Technological revolution

Industrial robots: the start of a megatrend

First introduced in the 1960s, industrial automation through robotics — also known as robotisation — is seeing a new phase of expansion linked to the pursuit of productivity gains, improvements in the quality of finished products and the need to offset wage increases.

Published on 27 April 2022


According to the International Federation of Robotics (IFR), 250,000 industrial robots were sold in 2015 (+15% vs. 2014) for a total value of $11 billion (+4% vs. 2014). Growth for the 2016-2019 period is anticipated at 13% per year, reaching 414,000 robots sold in 2019.

Currently, it is estimated that 10% of manufacturing tasks are performed by robots, a figure that could rise to 25% by 2025.

    Two major factors are behind this growth and lead to the conclusion that robotisation will continue to expand in the years to come.

      First, technological advances have resulted in greater productivity gains. According to the Boston Consulting Group (BCG), the performance of industrial robots has improved by 5% per year over recent decades, a trend that should continue into the future.

        Second, the decrease in the price of components, such as sensors, screens and processors, reflected in lower prices for industrial robots (-27% over the past 10 years for a welding robot, -22% over the next 10 years according to the BCG), has led to a shorter payback period for the client.

        Thus, investing in industrial robots is increasingly being weighed against hiring staff, and this holds true in both the developed and emerging markets. According to the BCG, the turning point comes when a robot costs 15% less than an employee.

          The market is currently dominated by four groups having a global presence: ABB, Kuka, Fanuc and Yaskawa. Altogether, they account for around 50% of the market.


            What are the regional, sectoral and technological tendencies of this market?

              FROM A REGIONAL PERSPECTIVE: more than 75% of the sales of industrial robots are made in five countries, i.e. the US, Japan, South Korea, Germany and China.

                With the exception of China, historically, these countries have had highly developed automotive and electronics sectors and should continue to be among the world’s major users of industrial robots in the future. Japan in particular has set the target of robotising 25% of its large corporations and 10% of its SMEs within the next

                  China became the first purchaser of industrial robots in 2013, accounting for 27% of global sales in 2015. This increase helps meet two of China’s objectives, namely to offset a structural increase in local wages and address a shortage of labour linked to demographic trends. The Chinese government has made robotisation a pillar of its strategy to move the country’s industries toward higher-quality production. For example, 80% of factories in Guangdong Province are slated to be automated by 2020. In 2015, 35% of the growth in global industrial robot sales could be attributed to demand from China; in 2018, the country should have the largest installed base in the world. And this growth should continue well beyond 2018 due to the currently low penetration of robots in Chinese industry (only 49 robots per 10,000 employees in 2015, compared to a global average of 69 and as much as 541 in South Korea).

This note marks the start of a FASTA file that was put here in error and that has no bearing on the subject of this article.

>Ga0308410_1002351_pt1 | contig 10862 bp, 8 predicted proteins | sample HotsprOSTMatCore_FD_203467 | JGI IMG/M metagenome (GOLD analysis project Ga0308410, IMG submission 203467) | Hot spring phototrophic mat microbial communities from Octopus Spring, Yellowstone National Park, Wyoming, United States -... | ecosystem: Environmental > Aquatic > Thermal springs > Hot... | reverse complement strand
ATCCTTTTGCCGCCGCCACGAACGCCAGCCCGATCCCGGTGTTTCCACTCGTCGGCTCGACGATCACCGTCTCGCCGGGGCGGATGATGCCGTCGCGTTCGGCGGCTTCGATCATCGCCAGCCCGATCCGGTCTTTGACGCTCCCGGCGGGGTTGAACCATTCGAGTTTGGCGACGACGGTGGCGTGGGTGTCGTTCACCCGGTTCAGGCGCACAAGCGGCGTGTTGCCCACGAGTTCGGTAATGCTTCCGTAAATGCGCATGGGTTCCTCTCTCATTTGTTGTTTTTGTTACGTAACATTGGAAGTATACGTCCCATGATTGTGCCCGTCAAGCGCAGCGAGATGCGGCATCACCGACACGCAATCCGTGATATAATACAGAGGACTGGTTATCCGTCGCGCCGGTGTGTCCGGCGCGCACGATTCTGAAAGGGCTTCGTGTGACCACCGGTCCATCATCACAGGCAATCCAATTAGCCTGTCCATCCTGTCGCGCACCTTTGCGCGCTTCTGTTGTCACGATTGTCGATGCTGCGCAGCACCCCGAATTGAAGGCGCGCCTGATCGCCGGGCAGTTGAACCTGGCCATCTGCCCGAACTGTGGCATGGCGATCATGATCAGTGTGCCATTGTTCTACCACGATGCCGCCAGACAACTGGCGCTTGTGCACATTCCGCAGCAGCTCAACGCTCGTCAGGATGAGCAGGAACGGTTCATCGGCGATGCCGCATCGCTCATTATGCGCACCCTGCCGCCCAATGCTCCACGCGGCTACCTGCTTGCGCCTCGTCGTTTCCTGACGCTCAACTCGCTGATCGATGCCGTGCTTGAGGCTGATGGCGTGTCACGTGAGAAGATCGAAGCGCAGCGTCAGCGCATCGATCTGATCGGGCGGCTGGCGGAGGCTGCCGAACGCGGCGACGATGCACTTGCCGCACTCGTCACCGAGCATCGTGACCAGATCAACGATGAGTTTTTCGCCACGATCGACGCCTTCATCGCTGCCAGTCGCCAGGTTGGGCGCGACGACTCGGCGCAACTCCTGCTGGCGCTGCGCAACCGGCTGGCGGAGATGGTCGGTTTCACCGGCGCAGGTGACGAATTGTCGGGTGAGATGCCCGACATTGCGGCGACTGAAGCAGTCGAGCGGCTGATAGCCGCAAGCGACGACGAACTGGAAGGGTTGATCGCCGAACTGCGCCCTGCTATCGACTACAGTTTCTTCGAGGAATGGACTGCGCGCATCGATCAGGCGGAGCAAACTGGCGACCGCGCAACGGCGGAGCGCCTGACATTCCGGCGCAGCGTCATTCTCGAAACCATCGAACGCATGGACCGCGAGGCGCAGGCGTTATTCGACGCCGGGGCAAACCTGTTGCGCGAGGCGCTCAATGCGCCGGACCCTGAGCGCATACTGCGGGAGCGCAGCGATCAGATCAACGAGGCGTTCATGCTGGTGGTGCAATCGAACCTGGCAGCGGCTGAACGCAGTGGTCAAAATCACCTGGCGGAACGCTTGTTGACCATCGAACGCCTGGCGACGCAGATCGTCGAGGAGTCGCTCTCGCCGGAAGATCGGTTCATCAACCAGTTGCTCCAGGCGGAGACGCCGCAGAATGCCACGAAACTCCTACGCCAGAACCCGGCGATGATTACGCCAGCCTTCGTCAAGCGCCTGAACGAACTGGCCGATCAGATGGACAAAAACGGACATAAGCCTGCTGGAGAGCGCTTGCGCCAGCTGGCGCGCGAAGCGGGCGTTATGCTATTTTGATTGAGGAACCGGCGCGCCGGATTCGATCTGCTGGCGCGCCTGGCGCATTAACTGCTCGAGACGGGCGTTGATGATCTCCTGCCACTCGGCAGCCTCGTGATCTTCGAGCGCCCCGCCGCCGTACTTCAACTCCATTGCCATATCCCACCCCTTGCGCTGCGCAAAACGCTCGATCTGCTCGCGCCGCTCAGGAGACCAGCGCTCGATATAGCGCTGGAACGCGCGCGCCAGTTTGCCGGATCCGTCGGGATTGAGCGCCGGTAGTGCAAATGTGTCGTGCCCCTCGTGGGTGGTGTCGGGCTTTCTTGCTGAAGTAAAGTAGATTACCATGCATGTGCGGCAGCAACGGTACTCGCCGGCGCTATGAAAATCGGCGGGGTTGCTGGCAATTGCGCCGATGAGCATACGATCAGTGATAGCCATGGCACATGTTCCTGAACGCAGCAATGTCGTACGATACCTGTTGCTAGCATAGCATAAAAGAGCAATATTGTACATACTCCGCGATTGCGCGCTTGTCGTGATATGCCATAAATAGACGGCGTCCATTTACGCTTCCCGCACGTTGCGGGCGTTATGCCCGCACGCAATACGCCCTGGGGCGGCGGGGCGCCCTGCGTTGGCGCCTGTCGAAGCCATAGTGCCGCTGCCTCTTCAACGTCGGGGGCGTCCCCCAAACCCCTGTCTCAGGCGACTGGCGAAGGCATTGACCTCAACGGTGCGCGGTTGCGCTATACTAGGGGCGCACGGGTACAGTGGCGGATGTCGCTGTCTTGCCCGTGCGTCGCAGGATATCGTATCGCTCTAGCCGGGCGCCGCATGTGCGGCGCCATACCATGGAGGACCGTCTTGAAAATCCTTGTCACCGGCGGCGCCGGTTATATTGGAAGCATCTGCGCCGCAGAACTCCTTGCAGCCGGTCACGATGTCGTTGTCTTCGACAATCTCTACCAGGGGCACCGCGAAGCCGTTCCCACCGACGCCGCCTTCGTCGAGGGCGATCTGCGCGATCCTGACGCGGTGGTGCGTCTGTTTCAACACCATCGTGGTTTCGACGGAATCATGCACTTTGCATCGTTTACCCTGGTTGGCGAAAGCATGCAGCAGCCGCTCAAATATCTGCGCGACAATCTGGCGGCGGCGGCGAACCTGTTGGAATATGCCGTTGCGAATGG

IN TERMS OF SECTORS: the application of industrial robotics is increasingly varied. Whereas 40% of industrial robots in use today can be found in the automotive sector, where production is already 95% automated, this share is expected to decrease in favour of other industries, which still have low penetration rates.

                      In 2015, general industry has driven the growth of industrial robots sales (+33% vs. 2014) while automotive only grew modestly. Sales in electronics (+41%), metal (+39%) and chemical, plastics and rubber (+16%) accelerated particularly. These segments as well as logistics, aerospace and food & beverage should grow strongly in coming years.

                        FROM A TECHNOLOGICAL STANDPOINT: developments in collaborative robotics — robots that are smaller, lighter and equipped with sensors — are facilitating the integration of robots in production chains alongside human workers.

                          In addition to expanding the scope for the technology’s application, these “cobots” also increase its customer base, as SMEs are also able to access the technology at a reasonable cost. For example, Universal Robots has reported that the payback period on its robots is 195 days of use.

                            And while the cobots were originally developed by newcomers such as Universal Robots and ReThink, global leaders ABB, Kuka, Fanuc and Yaskawa have all launched their own models over the past two years and should soon dominate the market thanks to the international reach of their distribution networks.